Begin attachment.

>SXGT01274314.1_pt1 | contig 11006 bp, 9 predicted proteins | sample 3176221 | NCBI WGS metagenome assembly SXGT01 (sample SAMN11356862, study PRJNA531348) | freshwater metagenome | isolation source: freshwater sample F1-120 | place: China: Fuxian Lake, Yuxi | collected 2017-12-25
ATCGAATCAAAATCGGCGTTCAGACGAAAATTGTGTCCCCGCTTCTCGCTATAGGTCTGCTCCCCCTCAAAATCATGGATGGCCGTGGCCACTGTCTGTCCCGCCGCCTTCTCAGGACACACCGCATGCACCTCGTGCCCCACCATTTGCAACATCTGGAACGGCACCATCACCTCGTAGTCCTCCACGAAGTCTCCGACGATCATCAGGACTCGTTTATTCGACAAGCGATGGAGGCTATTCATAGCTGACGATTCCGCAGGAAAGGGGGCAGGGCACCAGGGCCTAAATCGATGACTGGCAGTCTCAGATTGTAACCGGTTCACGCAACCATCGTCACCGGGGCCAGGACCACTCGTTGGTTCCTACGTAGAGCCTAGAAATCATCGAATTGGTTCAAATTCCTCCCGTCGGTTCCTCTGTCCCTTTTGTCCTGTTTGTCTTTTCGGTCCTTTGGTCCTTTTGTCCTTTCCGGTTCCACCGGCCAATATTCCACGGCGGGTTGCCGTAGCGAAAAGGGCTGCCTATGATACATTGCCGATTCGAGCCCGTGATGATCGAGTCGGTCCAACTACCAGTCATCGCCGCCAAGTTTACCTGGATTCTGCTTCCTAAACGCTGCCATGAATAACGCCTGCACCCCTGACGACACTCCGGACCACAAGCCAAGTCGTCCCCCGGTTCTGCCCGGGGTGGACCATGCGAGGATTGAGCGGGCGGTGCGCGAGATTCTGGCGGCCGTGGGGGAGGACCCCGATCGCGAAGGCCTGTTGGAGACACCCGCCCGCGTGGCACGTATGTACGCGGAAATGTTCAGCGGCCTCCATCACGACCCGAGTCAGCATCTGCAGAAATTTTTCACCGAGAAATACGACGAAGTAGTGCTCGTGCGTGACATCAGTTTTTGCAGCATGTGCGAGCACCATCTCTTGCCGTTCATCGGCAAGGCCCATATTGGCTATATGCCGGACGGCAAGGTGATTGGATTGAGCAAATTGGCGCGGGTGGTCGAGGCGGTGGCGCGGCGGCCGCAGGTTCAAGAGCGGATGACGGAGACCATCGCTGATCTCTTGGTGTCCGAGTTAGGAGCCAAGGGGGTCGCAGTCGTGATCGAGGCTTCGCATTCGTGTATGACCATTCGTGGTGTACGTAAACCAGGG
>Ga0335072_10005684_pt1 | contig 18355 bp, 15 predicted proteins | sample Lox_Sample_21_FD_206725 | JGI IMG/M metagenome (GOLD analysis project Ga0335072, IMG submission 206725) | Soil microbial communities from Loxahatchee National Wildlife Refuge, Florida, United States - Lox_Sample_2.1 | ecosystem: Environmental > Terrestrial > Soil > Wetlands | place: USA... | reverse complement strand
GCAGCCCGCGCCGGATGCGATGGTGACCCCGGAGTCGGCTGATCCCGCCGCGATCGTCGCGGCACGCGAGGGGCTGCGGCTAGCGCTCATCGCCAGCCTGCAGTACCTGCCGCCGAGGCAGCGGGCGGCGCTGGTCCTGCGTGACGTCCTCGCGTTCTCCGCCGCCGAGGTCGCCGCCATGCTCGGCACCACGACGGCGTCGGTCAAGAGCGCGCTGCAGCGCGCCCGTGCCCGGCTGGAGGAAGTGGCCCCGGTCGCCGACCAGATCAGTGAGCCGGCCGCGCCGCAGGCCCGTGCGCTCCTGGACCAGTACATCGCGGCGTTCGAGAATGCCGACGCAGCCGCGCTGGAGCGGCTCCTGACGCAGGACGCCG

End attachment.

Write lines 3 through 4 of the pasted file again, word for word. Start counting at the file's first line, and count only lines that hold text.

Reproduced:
>Ga0335072_10005684_pt1 | contig 18355 bp, 15 predicted proteins | sample Lox_Sample_21_FD_206725 | JGI IMG/M metagenome (GOLD analysis project Ga0335072, IMG submission 206725) | Soil microbial communities from Loxahatchee National Wildlife Refuge, Florida, United States - Lox_Sample_2.1 | ecosystem: Environmental > Terrestrial > Soil > Wetlands | place: USA... | reverse complement strand
GCAGCCCGCGCCGGATGCGATGGTGACCCCGGAGTCGGCTGATCCCGCCGCGATCGTCGCGGCACGCGAGGGGCTGCGGCTAGCGCTCATCGCCAGCCTGCAGTACCTGCCGCCGAGGCAGCGGGCGGCGCTGGTCCTGCGTGACGTCCTCGCGTTCTCCGCCGCCGAGGTCGCCGCCATGCTCGGCACCACGACGGCGTCGGTCAAGAGCGCGCTGCAGCGCGCCCGTGCCCGGCTGGAGGAAGTGGCCCCGGTCGCCGACCAGATCAGTGAGCCGGCCGCGCCGCAGGCCCGTGCGCTCCTGGACCAGTACATCGCGGCGTTCGAGAATGCCGACGCAGCCGCGCTGGAGCGGCTCCTGACGCAGGACGCCG